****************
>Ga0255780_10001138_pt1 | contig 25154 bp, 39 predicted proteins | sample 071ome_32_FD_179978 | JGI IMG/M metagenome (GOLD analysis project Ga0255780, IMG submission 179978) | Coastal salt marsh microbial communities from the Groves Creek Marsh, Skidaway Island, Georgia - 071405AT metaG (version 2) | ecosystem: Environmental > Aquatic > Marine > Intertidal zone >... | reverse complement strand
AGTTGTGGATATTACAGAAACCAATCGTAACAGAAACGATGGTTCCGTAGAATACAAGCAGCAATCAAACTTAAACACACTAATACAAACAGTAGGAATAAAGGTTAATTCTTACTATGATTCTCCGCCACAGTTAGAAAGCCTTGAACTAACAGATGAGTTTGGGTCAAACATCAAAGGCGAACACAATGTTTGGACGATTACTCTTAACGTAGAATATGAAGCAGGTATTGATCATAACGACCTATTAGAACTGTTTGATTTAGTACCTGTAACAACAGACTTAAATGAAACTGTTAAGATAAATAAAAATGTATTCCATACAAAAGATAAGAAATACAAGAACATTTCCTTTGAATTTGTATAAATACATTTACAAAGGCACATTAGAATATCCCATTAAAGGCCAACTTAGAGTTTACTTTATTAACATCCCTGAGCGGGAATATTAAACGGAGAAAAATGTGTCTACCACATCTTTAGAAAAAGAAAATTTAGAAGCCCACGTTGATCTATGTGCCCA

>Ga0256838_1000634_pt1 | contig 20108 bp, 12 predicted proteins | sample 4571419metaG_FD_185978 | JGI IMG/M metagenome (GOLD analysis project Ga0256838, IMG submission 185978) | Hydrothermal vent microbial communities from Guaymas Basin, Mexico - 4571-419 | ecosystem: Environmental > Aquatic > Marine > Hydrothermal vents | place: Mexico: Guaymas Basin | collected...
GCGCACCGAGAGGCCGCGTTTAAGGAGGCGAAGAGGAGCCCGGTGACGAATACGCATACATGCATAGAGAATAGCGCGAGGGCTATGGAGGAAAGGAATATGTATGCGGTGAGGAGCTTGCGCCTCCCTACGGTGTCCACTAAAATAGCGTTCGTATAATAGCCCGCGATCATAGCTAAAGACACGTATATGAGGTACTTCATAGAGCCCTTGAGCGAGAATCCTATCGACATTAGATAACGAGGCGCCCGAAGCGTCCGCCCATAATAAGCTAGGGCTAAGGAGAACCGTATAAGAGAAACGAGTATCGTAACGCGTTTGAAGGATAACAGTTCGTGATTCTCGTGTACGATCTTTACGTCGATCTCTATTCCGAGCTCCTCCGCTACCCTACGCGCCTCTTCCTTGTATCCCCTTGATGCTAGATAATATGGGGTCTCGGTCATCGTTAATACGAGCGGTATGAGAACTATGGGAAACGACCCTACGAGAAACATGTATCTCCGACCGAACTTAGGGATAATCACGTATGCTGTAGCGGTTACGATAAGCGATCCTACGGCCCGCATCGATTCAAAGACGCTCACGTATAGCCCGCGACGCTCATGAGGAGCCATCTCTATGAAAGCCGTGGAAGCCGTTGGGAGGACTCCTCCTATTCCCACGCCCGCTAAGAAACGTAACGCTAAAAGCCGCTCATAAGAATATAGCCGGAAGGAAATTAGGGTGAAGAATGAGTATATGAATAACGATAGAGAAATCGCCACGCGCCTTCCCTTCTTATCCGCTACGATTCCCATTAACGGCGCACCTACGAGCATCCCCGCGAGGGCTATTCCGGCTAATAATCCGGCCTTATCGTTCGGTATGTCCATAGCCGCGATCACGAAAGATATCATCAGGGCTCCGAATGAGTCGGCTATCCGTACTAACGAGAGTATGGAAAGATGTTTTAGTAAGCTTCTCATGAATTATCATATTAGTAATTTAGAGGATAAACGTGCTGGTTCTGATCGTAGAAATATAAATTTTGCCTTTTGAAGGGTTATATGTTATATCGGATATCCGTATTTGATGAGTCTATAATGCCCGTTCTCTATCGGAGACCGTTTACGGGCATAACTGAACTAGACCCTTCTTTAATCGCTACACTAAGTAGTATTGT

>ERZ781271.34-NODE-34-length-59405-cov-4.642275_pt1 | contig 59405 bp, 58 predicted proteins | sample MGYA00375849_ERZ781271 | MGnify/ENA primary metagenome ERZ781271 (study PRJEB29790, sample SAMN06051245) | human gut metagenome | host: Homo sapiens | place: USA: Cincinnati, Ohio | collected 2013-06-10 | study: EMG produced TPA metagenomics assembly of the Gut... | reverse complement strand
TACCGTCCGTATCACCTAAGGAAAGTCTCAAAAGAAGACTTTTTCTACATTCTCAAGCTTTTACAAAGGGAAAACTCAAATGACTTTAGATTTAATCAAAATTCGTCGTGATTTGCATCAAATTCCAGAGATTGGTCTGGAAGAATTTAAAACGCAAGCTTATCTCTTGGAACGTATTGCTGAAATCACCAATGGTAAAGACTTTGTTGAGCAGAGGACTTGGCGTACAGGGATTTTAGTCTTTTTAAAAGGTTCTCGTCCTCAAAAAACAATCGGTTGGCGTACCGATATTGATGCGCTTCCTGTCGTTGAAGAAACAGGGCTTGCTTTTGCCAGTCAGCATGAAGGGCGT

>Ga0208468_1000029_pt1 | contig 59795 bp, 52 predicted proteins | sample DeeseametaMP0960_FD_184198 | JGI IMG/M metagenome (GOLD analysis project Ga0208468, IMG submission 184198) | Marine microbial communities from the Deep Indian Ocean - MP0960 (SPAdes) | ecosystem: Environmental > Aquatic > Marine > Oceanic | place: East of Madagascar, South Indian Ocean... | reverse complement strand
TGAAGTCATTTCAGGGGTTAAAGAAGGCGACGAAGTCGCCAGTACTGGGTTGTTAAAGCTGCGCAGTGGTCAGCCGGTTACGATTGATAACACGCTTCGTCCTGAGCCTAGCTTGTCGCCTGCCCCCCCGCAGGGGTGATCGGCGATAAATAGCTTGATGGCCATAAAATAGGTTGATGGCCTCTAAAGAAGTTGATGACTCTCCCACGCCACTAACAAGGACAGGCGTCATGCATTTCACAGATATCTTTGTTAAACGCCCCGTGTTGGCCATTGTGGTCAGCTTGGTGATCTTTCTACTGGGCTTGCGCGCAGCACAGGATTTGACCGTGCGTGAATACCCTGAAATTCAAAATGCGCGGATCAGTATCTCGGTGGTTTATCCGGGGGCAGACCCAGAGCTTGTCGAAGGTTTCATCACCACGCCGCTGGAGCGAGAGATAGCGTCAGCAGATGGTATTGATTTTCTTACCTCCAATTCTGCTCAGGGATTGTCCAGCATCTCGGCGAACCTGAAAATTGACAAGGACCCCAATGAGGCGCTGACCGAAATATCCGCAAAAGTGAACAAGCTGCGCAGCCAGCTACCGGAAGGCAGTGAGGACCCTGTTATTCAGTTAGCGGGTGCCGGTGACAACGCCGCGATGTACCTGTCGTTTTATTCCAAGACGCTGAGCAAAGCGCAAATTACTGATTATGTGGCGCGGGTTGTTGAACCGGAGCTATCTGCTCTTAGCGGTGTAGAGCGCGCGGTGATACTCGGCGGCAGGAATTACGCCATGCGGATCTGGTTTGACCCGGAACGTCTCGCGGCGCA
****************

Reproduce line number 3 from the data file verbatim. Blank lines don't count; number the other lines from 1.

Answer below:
>Ga0256838_1000634_pt1 | contig 20108 bp, 12 predicted proteins | sample 4571419metaG_FD_185978 | JGI IMG/M metagenome (GOLD analysis project Ga0256838, IMG submission 185978) | Hydrothermal vent microbial communities from Guaymas Basin, Mexico - 4571-419 | ecosystem: Environmental > Aquatic > Marine > Hydrothermal vents | place: Mexico: Guaymas Basin | collected...